Understanding Uterine Fibroids and Their Impact on Your Health
Anatomy of Your Uterus
Your uterus is a thick-walled muscular organ, also known as the womb. The uterus is the primary organ in the reproductive system in a woman’s body, naturally expanding to accommodate a growing fetus during pregnancy.
The uterus is composed of three layers of tissue:
- Peritoneum – a double layered membrane continuous with the abdominal tissues.
- Myometrium – the thick smooth muscle layer that expands during pregnancy in preparation to expel the fetus at birth.
- Endometrium – an inner mucous membrane lining the uterus that sheds and regenerates during menstruation.
What are Uterine Fibroids?
Uterine fibroids are growths of smooth muscle that develop in the myometrium layer of the uterus. Fibroids are also known as uterine myomas, leiomyomas or fibromas comprised of smooth muscle cells and fibrous connective tissue that develop as growths in the uterus. Fibroids can range in size from the size of a pinhead to as large as a melon.
What are the Different Types of Uterine Fibroid Tumors?
There are four basic types of uterine fibroids as follows:
Subserosal fibroid tumors form on the outer wall of the uterus and grow outward. This kind of fibroid growth generally does not affect a woman’s usual menstruation pattern based on their location. However, subserosal fibroids tumors can cause pressure to be applied to surrounding organs. Women who have this type of fibroid may suffer from pressure and pain in the pelvic area.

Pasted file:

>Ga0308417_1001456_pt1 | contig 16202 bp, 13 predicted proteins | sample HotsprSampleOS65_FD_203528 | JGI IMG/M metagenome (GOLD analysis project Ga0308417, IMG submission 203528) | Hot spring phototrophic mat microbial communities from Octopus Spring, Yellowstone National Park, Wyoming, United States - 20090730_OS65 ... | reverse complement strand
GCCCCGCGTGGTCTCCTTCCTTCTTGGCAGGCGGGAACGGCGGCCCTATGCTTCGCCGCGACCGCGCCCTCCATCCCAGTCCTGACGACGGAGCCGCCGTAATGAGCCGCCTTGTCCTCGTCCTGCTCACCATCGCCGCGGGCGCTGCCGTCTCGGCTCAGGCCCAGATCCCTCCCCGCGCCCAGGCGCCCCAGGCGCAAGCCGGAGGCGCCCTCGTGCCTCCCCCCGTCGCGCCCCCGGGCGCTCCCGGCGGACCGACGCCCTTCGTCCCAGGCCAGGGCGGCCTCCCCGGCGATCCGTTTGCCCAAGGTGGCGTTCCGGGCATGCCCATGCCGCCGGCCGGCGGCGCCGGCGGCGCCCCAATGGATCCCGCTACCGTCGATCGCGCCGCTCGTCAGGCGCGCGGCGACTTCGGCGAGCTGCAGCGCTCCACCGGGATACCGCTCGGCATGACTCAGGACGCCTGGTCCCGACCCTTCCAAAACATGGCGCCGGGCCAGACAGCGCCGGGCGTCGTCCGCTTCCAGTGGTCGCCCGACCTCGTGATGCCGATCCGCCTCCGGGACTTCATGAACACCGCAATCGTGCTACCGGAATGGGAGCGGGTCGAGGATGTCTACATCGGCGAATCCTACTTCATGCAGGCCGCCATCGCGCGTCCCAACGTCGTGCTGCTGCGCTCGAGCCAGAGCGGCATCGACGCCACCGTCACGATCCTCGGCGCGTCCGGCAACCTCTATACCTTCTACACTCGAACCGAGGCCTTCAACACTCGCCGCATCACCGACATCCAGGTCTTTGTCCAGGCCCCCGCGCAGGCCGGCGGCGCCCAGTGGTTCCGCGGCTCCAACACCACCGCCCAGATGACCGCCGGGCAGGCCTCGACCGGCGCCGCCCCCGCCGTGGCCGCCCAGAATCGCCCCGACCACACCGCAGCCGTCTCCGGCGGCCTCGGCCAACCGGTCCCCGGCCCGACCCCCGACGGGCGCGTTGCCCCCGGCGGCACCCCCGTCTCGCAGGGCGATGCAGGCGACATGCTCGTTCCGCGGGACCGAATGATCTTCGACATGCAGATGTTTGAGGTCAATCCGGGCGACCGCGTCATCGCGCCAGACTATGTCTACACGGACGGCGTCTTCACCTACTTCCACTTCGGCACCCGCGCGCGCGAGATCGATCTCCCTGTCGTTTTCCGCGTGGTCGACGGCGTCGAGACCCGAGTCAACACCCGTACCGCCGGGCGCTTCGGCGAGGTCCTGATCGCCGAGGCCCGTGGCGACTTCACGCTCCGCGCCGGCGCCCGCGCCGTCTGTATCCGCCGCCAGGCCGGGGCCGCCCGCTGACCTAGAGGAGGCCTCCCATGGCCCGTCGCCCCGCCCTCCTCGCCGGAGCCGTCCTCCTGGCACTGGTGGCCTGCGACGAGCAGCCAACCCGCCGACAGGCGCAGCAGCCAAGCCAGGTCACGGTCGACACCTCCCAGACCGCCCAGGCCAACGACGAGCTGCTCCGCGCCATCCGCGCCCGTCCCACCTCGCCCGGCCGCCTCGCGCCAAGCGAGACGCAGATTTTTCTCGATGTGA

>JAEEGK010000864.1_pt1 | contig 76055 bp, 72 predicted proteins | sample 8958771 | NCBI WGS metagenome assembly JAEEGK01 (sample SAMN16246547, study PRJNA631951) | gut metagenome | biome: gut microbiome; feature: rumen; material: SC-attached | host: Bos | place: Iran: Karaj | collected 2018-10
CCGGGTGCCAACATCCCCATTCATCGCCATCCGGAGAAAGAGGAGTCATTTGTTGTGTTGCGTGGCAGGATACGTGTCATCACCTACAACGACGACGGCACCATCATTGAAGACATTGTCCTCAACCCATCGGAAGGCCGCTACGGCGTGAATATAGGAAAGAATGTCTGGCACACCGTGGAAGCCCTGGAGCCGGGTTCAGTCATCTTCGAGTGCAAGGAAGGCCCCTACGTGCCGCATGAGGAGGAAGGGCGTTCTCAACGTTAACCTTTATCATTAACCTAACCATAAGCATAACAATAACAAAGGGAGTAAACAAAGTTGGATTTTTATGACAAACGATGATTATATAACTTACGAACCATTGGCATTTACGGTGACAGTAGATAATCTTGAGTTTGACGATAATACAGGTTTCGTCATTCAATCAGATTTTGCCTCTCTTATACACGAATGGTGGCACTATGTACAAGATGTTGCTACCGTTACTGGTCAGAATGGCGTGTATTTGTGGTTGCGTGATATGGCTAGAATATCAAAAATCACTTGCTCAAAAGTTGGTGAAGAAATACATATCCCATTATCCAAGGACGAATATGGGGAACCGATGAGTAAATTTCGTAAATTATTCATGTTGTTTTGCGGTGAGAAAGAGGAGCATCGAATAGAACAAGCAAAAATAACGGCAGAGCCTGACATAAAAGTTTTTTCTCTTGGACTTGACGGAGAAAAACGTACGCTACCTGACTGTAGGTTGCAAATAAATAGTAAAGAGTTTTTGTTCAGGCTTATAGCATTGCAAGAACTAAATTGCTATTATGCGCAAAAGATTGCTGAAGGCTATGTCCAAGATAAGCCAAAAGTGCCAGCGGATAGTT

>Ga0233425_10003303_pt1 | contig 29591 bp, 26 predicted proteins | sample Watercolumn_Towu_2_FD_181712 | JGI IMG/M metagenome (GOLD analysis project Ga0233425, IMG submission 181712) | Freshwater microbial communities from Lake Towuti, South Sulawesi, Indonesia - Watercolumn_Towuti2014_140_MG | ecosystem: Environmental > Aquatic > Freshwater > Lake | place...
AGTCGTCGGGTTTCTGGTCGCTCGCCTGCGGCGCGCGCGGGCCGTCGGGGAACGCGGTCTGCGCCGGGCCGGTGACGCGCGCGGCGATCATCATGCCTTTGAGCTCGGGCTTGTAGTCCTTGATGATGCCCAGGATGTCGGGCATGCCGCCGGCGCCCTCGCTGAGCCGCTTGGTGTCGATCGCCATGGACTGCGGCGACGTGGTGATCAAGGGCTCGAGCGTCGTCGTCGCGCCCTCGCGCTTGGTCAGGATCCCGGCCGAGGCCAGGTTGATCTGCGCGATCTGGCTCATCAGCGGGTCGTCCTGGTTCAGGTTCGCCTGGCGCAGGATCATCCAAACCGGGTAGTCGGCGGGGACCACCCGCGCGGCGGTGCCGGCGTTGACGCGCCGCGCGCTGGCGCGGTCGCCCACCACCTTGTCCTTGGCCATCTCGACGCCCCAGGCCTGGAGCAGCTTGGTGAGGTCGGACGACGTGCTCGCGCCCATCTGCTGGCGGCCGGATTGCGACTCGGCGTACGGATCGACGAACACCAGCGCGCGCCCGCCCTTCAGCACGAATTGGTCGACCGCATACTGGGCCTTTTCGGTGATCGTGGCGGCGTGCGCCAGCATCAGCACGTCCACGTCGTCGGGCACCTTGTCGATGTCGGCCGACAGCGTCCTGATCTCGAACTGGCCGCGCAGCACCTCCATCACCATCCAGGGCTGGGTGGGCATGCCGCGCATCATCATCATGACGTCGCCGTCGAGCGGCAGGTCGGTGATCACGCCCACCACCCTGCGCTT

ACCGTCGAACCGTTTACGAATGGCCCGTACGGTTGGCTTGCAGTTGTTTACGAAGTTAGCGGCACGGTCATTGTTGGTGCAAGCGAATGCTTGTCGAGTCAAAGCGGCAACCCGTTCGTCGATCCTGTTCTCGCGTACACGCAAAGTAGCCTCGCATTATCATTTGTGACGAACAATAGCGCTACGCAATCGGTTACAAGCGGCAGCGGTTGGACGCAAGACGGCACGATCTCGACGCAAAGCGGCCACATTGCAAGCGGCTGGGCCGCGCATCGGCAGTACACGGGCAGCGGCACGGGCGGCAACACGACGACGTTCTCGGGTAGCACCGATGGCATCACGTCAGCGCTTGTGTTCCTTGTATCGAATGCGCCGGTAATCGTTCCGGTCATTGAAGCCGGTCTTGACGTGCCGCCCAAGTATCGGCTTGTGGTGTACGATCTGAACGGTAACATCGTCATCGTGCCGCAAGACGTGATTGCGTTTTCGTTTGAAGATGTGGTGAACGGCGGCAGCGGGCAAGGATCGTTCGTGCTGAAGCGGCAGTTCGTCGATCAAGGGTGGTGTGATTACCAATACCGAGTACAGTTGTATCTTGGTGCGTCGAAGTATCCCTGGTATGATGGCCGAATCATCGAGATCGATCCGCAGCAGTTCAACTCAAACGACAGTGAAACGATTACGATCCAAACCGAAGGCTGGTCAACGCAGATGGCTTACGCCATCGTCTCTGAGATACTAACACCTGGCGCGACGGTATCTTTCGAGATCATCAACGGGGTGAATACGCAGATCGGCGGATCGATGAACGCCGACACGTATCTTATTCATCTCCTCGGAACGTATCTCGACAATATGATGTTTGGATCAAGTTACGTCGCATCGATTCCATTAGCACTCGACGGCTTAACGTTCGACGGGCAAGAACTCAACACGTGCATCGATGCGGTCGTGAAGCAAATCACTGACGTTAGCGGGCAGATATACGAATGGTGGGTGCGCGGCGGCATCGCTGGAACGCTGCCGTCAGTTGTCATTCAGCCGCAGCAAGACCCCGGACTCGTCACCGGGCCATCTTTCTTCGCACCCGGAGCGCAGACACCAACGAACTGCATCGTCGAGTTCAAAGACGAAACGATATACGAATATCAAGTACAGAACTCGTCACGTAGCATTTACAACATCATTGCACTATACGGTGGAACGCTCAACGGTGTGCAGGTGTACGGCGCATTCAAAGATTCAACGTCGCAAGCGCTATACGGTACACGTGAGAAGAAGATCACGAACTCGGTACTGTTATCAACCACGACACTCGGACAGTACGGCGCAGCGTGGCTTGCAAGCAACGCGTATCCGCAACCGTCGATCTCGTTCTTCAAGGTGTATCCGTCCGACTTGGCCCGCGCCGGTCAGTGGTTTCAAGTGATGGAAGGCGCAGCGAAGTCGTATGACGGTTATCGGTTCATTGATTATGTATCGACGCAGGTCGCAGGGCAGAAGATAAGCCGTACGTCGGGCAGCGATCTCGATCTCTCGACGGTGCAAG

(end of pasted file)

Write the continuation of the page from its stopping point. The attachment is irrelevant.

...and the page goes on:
Intramural fibroid tumors are the most common type of uterine fibroids.
They form inside the uterine wall and can cause the uterus to feel enlarged as they grow and expand. A woman’s menstruation cycle can be impacted from an intramural fibroid tumor including a longer cycle and excessive flow. Women who have this type of fibroid may also experience pelvic pain and the need to urinate more often.
Submucosal fibroid tumors are the least common fibroid tumor. These tumors form below the uterine cavity’s lining, which can cause the fallopian tubes to be blocked. When a blockage occurs, women who have these tumors may deal with fertility problems. A woman’s menstruation cycle can also be impacted with heavier and longer periods.
Pedunculated fibroid tumors occur when a uterine tumor grows on a stalk and extends away from the uterine wall, either inside the uterus or outside the uterus. These types of fibroids tend to result in symptoms, which may include pressure and pain, especially when the tumor becomes twisted on the stalk.
Uterine fibroids are an incredibly common diagnosis for women. It is common for women to have numerous fibroid tumors that are located in various parts of the uterus. In fact, one out of every four women in the U.S. have fibroids during their lifetime. Nearly 75% of women suffer from fibroids by the age of 50.
Two thirds of fibroid tumors are never diagnosed as only one in three women usually experiences symptoms. Fibroids are also often too small to be detected by a physician during a physical examination.
In more than 99% of fibroids, the tumors are benign or non-cancerous and treatable. Non-cancerous tumors are not associated with cancer and do not increase a woman’s risk for uterine cancer.
Fibroid tumors can cause moderate to severe abdominal pain and discomfort. They can affect fertility by changing the shape of the uterus or causing damage to it making it difficult or improbable to get pregnant. The most common symptoms associated with fibroid tumors include pain, prolonged menstruation and abnormal bleeding, lower back pain, and pain during intercourse. Uterine fibroids can become dangerous in the event they cause blockages and other medical conditions such as iron-deficiency anemia.
You do not have to feel alone during this time. The patient care team at the Fibroid Center truly cares about you and your unique situation and is here to help.
The experts at the Fibroid Center at St Johns Interventional and Vascular Institute can help detect, diagnose and treat your uterine fibroids with Uterine Fibroid Embolization (UFE), the minimally-invasive treatment and safe non-surgical alternative to a traditional hysterectomy.